Healthcare providers, however, expect more than this from their EHRs going forward. “To me, EHR interoperability begins at the point of care,” says Dr. Gee. “A great deal of dysfunction exists when it comes to getting physicians to use EHRs correctly when interacting with patients. If data is poorly entered into the EHR to begin with, then what good does it do to exchange this flawed information with other systems? Doctors shouldn’t be forced to do data entry or abstraction. They should be the ones verifying the data. EHR technology should facilitate doctor/patient interactions. To do so, more intelligence needs to be built into these systems to allow data already contained in electronic documents to be automatically extracted and uploaded into discrete EHR data fields that physicians can manage, manipulate, and cross-reference. This will transform EHRs from electronic file cabinets to truly valuable assets for clinicians.”
EHR Interoperability Requires A Unified Effort & Open Data
One area where Muntz, Dr. Gee, and Dr. Kulin all agree is that realizing true EHR interoperability will take the collective effort of several healthcare stakeholders — namely, the government, providers, payers, and patients. However, each has a different viewpoint on what roles these stakeholders should play in this transformation. Muntz believes the government’s role is to be responsive when the market fails to do what’s best for providers and patients. He also believes providers need to leverage the highest quality technology to engage and care for patients. Dr. Kulin, on the other hand, believes true interoperability won’t be realized unless payers (Medicare and major insurers) force the issue. Finally, Dr. Gee believes private industry needs to be appropriately incentivized to solve the EHR interoperability problem.
However we get there, all three agree that EHR interoperability needs to be much more seamless than it is today. In other words, health data should be able to be transmitted from a point of origin to a designated endpoint with minimal human effort.
“I believe we’ll get to this point over the next few years,” says Muntz. “We’re reaching a point of critical mass where everyone will expect health data to be exchanged as simply as we surf the Internet or send a fax or email today. Once this occurs, the possibilities are endless. This exchange will present new opportunities for innovation that didn’t exist before. For example, providers will be able to apply analytics tools to this collective data to identify patterns we didn’t know existed and act upon them. The possibilities in terms of discovery are very exciting.”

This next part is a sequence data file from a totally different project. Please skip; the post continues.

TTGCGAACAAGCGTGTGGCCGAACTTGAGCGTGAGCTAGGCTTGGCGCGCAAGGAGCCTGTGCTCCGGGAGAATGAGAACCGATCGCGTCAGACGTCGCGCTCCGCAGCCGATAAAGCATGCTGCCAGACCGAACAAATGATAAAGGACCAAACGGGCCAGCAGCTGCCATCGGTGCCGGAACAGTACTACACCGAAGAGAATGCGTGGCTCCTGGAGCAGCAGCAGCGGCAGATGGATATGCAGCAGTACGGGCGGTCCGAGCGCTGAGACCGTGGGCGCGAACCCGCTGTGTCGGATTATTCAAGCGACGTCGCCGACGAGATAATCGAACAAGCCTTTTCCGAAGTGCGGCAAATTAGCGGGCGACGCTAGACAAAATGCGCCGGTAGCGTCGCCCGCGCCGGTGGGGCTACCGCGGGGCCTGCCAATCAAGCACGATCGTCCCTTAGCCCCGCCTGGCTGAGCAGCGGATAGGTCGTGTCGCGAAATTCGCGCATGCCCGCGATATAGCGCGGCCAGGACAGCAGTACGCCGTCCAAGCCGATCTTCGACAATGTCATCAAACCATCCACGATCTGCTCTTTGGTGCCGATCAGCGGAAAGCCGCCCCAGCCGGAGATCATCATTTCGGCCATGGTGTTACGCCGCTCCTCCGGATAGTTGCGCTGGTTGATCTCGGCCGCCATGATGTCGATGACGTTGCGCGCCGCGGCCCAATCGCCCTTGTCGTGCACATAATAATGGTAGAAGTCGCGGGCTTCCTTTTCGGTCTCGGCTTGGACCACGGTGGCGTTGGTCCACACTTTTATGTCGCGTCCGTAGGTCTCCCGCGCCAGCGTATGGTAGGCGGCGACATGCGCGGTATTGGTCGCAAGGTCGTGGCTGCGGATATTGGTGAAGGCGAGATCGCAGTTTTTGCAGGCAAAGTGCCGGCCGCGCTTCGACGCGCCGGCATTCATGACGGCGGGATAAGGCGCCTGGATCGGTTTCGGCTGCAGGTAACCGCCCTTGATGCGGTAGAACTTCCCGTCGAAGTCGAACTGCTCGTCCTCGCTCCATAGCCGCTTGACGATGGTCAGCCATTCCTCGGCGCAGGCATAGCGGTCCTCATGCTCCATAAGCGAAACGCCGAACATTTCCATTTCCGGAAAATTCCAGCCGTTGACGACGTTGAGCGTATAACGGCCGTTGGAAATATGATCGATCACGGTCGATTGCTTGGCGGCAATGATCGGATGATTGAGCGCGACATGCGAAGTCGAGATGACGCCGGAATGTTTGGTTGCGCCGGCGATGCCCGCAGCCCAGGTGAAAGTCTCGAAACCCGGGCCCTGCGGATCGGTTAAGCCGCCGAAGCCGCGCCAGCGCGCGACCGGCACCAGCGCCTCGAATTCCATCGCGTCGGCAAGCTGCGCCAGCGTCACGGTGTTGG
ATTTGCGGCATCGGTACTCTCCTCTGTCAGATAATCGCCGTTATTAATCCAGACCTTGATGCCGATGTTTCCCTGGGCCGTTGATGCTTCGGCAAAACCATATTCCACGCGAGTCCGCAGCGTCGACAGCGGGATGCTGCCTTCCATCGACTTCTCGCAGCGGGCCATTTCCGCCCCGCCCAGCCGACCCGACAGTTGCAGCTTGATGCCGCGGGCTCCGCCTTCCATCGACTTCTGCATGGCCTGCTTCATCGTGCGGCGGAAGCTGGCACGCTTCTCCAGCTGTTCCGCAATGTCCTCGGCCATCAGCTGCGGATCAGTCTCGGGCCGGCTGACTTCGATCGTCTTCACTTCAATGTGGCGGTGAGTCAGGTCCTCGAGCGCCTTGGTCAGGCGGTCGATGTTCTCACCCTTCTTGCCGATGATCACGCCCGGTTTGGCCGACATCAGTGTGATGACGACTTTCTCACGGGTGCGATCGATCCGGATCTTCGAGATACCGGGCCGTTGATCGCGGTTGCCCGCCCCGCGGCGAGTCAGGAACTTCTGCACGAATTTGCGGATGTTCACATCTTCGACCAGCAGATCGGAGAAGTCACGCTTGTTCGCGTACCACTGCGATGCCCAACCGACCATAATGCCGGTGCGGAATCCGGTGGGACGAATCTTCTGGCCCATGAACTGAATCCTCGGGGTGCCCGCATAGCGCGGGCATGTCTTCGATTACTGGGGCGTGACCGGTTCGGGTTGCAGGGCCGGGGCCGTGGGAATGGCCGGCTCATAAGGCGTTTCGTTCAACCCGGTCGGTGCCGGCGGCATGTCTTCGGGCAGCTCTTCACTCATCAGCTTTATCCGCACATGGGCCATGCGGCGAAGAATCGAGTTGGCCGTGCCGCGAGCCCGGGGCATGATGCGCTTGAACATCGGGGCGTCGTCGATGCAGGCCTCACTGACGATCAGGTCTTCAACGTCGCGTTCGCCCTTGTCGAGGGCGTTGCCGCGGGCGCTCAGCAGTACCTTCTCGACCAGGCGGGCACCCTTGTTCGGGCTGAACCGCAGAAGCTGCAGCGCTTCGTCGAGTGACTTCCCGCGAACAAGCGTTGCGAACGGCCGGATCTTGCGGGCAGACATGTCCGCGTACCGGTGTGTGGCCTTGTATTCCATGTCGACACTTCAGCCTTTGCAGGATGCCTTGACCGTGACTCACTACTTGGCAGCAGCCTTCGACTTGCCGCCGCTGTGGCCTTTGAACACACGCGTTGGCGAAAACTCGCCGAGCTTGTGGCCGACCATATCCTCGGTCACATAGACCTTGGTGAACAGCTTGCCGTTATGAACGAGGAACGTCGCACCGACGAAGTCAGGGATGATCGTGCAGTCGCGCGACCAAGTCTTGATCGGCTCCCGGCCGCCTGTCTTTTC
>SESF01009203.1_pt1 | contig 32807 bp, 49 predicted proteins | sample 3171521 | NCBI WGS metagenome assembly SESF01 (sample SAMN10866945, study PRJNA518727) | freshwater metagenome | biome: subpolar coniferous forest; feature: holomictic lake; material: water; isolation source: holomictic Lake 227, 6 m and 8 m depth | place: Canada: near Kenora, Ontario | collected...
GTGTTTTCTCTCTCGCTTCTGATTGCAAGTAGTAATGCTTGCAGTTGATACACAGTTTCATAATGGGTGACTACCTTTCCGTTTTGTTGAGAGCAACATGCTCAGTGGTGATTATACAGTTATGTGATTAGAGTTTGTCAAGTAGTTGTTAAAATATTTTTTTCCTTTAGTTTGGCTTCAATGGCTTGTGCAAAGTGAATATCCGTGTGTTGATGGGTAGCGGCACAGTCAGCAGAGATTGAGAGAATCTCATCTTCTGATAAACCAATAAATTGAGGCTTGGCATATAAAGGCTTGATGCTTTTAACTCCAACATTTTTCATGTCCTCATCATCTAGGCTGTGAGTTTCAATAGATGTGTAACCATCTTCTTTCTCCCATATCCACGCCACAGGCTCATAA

The EHR interoperability utopia Muntz describes definitely is appealing. However, I feel we’re a bit farther away from this target than Muntz does. To me, the siloed design of many of today’s EHRs will be a difficult hurdle to leap, and it’s one I’m not convinced the industry is approaching the right way. For example, we’re currently trying to get EHRs with proprietary formats to share data through interfaces and exchanges that take the data from one system’s language and basically translate it to the language of the receiving system. As with any data exchange that occurs in this fashion, some information can be lost in translation. This can be potentially devastating when dealing with a patient record. In my opinion, true exchange requires truly open data. Why can’t EHR vendors simply compete based on the features and usability of their platforms instead of the proprietary formats in which they collect and format data?
We have seen some progress in regards to EHR vendors working together to achieve interoperability. For example, in March 2013, the CommonWell Health Alliance was announced. This alliance is made up of several leading EHR vendors (e.g. Cerner, McKesson, athenahealth, Greenway, and Allscripts) and intends to create an open, vendor-neutral platform for interoperability between member systems. This initiative is definitely a step in the right direction, but it’s more of a “walled garden” than a truly open-data protocol for interoperability. Hopefully, however, CommonWell will get more vendors to think about the necessity of sharing health data, and will help create the “critical mass” effect that Muntz refers to.